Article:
Go to section: Carménère tasting characteristics | Origins of carménère | How to pair food with carménère | Serving temperature for carménère | The best Australian carménère regions
This robust French grape loves warm and sunny conditions – characteristics that have helped it become one of the most popular red wine varietals in Chile next to cabernet sauvignon.
For the first 100 years that carménère was grown in Chile, producers thought it was merlot.
Carménère wines are known for their deep red colour, fruity flavours, and herbaceous and peppery notes. They tend to have more moderate tannins compared to other red wines that thrive in hot conditions. The flavour profile can include dark fruits like raspberry and plum, along with notes of green capsicum, tobacco and sometimes even a hint of cocoa.
You’ll like carménère wine if you like merlot, cabernet franc, malbec, primitivo and shiraz/syrah.
Carménère was once a popular blending grape in Bordeaux red wines, particularly for Mèdoc. In the 1870s, most of the region’s vines were pulled to stop the spread of phylloxera. When vignerons replanted, they favoured cabernet sauvignon and merlot because they’re easier to grow. (Carménère, cabernet sauvignon and merlot are siblings, sharing a parent grape in cabernet franc.)
While all this was happening, carménère made its way over to Chile, although for the first 100 or so years producers thought they were growing merlot. By the mid-90s testing was underway, and by 1998, Chilean winemakers had determined that carménère was not extinct after all. Since then, it’s become one of the country’s most widely planted grapes.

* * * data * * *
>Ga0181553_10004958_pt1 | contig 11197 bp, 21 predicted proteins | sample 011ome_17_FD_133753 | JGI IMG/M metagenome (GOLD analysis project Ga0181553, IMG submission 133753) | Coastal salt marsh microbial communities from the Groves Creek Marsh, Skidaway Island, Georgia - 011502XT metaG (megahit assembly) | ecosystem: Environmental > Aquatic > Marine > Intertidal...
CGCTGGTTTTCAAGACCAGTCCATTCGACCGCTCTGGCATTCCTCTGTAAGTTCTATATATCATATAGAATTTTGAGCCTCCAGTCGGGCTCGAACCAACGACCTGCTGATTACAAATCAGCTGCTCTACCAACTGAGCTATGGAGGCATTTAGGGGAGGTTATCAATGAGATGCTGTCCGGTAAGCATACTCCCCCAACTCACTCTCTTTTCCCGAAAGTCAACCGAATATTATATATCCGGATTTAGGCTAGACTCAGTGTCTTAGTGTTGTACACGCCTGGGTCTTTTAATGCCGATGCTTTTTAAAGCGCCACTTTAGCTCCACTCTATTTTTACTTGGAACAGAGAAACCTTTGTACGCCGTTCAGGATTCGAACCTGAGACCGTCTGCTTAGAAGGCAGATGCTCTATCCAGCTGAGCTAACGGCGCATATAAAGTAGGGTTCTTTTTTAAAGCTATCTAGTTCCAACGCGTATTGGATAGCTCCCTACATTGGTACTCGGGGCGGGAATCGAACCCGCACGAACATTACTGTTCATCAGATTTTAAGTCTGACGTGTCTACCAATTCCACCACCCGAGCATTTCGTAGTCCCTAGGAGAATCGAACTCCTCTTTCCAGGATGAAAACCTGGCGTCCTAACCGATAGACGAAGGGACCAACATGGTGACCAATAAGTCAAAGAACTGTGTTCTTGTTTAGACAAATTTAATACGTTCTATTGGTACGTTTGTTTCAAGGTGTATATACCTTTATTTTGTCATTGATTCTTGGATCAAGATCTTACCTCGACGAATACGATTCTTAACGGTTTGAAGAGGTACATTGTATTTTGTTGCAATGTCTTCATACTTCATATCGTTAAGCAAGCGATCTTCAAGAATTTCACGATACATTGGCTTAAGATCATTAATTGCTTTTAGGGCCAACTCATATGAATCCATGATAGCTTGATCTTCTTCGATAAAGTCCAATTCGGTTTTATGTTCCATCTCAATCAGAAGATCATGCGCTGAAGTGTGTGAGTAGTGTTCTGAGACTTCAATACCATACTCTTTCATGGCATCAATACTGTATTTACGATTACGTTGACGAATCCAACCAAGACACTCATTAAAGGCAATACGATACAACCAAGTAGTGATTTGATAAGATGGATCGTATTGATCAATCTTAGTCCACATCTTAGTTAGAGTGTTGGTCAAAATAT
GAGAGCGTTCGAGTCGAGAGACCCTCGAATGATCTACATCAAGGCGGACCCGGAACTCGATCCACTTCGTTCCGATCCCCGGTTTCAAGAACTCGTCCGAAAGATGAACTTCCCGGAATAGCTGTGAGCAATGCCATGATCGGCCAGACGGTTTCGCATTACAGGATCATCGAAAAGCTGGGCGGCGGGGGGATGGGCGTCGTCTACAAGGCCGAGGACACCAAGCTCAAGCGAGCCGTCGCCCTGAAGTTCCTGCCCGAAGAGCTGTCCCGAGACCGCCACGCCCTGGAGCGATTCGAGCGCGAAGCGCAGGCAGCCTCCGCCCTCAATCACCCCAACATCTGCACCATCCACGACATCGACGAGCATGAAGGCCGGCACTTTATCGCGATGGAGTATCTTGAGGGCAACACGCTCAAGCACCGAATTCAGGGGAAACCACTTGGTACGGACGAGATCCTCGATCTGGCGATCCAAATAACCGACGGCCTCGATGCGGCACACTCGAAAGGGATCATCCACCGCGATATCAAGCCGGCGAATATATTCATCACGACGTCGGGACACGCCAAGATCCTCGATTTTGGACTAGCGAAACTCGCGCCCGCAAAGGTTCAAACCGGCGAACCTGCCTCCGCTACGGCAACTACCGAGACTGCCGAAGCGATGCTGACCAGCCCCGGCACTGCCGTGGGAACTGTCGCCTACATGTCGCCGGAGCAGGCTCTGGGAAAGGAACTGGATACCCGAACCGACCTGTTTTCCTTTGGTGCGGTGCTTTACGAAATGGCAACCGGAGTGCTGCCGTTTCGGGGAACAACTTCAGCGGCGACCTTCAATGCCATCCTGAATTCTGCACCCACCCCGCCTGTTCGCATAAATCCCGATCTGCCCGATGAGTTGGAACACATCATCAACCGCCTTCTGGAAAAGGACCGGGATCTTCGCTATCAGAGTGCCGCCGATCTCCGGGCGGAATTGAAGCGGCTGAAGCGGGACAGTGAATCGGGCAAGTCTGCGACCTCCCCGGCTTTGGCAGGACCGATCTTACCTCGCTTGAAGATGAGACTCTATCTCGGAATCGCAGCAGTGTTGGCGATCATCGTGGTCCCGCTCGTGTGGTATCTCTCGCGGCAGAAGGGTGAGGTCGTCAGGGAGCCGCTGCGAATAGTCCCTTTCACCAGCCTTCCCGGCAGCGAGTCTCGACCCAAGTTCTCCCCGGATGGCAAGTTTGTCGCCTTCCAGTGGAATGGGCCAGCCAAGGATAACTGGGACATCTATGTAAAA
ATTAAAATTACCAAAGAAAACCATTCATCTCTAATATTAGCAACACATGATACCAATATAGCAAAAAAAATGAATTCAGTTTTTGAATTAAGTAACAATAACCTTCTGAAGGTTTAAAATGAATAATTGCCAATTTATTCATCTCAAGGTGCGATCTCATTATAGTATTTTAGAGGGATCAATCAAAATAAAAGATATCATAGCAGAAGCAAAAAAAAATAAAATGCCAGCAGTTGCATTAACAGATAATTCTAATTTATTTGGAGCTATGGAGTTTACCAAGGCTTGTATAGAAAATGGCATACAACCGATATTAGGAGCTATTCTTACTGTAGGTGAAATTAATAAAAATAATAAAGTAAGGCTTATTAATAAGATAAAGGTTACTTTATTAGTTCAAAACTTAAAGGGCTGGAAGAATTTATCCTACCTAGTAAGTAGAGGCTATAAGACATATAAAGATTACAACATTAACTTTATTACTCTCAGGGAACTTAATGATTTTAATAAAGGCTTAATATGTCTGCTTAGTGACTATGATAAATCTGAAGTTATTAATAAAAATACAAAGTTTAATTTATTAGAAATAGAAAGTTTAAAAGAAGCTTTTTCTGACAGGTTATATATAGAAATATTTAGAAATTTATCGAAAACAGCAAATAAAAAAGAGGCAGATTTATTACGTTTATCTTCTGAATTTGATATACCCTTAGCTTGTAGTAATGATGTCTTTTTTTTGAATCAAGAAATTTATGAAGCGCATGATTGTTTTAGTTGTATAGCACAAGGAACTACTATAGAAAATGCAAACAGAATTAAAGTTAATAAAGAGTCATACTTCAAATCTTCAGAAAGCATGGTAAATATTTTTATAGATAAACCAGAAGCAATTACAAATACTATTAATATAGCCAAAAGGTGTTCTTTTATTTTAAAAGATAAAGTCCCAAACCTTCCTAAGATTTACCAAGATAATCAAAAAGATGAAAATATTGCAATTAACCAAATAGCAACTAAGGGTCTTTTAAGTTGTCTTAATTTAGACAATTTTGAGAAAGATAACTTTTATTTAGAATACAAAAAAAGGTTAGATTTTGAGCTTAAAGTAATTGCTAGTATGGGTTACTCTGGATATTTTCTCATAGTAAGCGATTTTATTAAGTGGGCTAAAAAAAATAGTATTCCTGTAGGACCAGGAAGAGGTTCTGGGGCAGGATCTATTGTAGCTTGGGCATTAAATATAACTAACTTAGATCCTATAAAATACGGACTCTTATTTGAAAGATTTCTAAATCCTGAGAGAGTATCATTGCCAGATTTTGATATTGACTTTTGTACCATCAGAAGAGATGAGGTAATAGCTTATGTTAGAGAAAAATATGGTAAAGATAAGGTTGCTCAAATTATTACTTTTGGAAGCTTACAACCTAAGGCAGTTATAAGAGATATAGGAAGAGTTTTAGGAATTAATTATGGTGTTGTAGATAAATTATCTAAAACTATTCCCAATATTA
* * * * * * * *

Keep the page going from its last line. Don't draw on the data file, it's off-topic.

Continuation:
Carménère pairs well with lamb and beef. Its depth can also handle spice and rich stews. Image credit: Wine Australia.
Carménère rich fruit flavours are good friends with beef and lamb – think charcoal grilled steaks and chops. Its depth and spiciness also lend themselves to rich stews such as American-style chilli and Mexican mole.
The ideal serving temperature for carménère, as with most medium-bodied red wines, is 15–18 degrees.
For reasons like that of the French – carménère being a tricky grape, and there being better options at the time, Australia hasn’t historically produced a lot of varietal carménère wines. Although its suitability to hot, dry growing conditions has it on many producers’ radar as a sustainable choice in a warming climate.
Heathcote was an early adopter, with Humis Vineyard and Noble Red experimenting with carménère in past years. In McLaren Vale, Serafino Wines’s ‘BDX’ is a cabernet sauvignon/cabernet franc/carménère/merlot blend that James Halliday calls “The ultimate wine for nerds and blind tastings, partly because of the rarity of carménère, but more importantly because it's a thoroughly enjoyable drink, at once savoury yet fresh.”